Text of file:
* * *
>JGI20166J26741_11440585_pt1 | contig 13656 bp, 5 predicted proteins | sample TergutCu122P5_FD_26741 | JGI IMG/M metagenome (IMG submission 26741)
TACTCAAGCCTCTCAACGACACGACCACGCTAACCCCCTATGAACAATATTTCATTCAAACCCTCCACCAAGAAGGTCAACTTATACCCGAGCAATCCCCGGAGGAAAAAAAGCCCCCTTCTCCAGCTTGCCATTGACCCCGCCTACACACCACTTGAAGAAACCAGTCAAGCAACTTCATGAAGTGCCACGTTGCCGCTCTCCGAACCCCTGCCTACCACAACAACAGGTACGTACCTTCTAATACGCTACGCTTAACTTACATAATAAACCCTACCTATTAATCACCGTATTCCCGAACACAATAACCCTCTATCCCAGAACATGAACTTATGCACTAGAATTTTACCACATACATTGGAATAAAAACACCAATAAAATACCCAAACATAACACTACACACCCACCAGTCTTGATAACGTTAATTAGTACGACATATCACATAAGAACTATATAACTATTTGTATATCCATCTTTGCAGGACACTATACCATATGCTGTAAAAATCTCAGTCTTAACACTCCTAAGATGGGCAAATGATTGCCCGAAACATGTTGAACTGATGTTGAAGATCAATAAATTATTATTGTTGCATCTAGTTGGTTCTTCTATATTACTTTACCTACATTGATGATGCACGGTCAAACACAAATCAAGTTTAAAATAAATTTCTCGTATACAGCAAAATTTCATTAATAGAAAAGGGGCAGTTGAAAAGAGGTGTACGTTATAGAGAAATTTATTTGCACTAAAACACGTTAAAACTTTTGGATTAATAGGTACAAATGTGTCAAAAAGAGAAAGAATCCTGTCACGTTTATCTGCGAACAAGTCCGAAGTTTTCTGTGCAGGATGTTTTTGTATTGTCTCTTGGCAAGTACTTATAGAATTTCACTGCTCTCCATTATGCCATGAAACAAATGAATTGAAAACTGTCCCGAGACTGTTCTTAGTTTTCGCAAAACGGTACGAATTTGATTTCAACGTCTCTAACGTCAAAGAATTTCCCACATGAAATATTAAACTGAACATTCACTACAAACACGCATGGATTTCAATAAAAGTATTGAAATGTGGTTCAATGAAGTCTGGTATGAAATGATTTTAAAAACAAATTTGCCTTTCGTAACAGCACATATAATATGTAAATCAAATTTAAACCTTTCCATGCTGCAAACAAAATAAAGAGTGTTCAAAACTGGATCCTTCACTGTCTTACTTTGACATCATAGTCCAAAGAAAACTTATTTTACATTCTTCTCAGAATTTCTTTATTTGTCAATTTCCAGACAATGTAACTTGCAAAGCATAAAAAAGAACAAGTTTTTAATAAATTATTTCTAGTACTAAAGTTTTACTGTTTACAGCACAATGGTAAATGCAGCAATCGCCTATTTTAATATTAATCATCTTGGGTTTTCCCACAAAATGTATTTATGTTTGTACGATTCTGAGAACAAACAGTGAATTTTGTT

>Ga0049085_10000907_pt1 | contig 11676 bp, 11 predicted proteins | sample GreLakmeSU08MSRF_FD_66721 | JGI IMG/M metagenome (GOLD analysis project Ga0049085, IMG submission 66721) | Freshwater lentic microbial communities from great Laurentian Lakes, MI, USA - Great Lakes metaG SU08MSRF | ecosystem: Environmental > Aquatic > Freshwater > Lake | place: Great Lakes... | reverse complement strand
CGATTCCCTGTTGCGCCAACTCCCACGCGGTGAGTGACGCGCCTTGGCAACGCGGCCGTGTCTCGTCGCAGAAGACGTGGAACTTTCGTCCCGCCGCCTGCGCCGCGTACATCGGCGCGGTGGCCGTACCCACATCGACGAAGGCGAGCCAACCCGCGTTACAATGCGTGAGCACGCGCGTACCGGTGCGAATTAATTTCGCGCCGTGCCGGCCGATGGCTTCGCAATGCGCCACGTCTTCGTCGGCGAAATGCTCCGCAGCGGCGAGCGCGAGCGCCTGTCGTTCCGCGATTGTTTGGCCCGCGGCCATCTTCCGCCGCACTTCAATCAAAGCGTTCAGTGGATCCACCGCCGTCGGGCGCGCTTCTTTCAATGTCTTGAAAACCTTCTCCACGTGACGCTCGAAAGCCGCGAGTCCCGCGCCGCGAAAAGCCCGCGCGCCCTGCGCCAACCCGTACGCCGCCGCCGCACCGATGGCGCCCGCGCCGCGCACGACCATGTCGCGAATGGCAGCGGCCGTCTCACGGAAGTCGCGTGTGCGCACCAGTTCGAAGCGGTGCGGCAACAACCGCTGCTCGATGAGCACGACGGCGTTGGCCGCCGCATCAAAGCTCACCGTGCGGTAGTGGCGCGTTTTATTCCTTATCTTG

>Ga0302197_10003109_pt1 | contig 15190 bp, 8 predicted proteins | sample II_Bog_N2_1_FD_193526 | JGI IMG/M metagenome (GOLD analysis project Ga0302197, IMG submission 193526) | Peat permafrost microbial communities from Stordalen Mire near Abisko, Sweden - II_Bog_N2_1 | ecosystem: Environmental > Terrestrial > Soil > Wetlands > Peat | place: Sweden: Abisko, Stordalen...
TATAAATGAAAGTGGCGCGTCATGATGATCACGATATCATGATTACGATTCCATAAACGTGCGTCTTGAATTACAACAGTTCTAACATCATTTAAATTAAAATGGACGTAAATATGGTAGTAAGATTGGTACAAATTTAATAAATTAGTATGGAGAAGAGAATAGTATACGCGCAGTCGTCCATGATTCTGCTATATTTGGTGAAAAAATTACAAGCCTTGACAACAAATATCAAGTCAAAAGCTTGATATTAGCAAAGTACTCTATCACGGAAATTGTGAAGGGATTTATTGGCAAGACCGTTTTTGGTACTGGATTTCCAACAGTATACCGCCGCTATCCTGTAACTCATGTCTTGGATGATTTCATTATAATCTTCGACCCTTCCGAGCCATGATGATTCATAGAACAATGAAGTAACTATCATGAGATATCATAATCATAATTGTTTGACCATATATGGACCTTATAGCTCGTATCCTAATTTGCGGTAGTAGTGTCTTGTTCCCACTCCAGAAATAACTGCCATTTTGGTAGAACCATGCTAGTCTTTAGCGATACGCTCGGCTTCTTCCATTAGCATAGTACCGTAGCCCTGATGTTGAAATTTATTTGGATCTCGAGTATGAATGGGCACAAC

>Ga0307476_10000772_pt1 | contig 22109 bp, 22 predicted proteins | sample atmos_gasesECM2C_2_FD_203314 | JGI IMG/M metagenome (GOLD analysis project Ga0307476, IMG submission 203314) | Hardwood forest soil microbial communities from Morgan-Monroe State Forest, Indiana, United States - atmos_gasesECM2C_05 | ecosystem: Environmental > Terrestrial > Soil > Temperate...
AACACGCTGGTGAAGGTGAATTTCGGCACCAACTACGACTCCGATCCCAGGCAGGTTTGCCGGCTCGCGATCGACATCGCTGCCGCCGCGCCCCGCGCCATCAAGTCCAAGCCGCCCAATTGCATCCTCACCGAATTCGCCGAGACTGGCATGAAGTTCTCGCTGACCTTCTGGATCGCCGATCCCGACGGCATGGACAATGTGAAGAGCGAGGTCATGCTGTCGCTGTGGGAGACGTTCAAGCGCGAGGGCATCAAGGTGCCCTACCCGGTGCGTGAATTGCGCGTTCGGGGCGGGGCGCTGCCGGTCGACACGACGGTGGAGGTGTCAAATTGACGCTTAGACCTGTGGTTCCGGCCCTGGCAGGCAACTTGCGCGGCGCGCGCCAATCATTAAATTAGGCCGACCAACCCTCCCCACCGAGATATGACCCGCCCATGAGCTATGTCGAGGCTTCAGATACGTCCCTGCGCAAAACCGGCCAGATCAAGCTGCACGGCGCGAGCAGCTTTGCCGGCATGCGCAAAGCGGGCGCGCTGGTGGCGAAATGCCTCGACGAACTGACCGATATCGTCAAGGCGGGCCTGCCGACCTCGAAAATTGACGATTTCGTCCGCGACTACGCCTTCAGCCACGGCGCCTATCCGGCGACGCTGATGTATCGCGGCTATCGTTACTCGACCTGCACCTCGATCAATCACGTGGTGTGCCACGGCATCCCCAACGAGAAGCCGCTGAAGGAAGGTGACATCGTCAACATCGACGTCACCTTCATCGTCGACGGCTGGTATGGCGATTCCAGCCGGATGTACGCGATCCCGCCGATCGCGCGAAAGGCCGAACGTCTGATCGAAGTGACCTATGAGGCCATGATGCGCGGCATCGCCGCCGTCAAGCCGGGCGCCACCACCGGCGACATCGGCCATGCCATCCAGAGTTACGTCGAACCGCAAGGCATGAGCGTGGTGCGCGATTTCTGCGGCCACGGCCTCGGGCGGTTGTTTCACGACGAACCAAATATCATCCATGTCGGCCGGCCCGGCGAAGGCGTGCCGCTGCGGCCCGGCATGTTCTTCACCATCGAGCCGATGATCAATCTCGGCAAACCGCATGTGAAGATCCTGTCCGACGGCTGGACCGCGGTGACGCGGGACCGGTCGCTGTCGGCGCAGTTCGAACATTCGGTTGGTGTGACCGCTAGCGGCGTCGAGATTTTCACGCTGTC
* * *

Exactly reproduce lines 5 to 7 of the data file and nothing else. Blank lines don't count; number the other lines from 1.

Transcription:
>Ga0302197_10003109_pt1 | contig 15190 bp, 8 predicted proteins | sample II_Bog_N2_1_FD_193526 | JGI IMG/M metagenome (GOLD analysis project Ga0302197, IMG submission 193526) | Peat permafrost microbial communities from Stordalen Mire near Abisko, Sweden - II_Bog_N2_1 | ecosystem: Environmental > Terrestrial > Soil > Wetlands > Peat | place: Sweden: Abisko, Stordalen...
TATAAATGAAAGTGGCGCGTCATGATGATCACGATATCATGATTACGATTCCATAAACGTGCGTCTTGAATTACAACAGTTCTAACATCATTTAAATTAAAATGGACGTAAATATGGTAGTAAGATTGGTACAAATTTAATAAATTAGTATGGAGAAGAGAATAGTATACGCGCAGTCGTCCATGATTCTGCTATATTTGGTGAAAAAATTACAAGCCTTGACAACAAATATCAAGTCAAAAGCTTGATATTAGCAAAGTACTCTATCACGGAAATTGTGAAGGGATTTATTGGCAAGACCGTTTTTGGTACTGGATTTCCAACAGTATACCGCCGCTATCCTGTAACTCATGTCTTGGATGATTTCATTATAATCTTCGACCCTTCCGAGCCATGATGATTCATAGAACAATGAAGTAACTATCATGAGATATCATAATCATAATTGTTTGACCATATATGGACCTTATAGCTCGTATCCTAATTTGCGGTAGTAGTGTCTTGTTCCCACTCCAGAAATAACTGCCATTTTGGTAGAACCATGCTAGTCTTTAGCGATACGCTCGGCTTCTTCCATTAGCATAGTACCGTAGCCCTGATGTTGAAATTTATTTGGATCTCGAGTATGAATGGGCACAAC

>Ga0307476_10000772_pt1 | contig 22109 bp, 22 predicted proteins | sample atmos_gasesECM2C_2_FD_203314 | JGI IMG/M metagenome (GOLD analysis project Ga0307476, IMG submission 203314) | Hardwood forest soil microbial communities from Morgan-Monroe State Forest, Indiana, United States - atmos_gasesECM2C_05 | ecosystem: Environmental > Terrestrial > Soil > Temperate...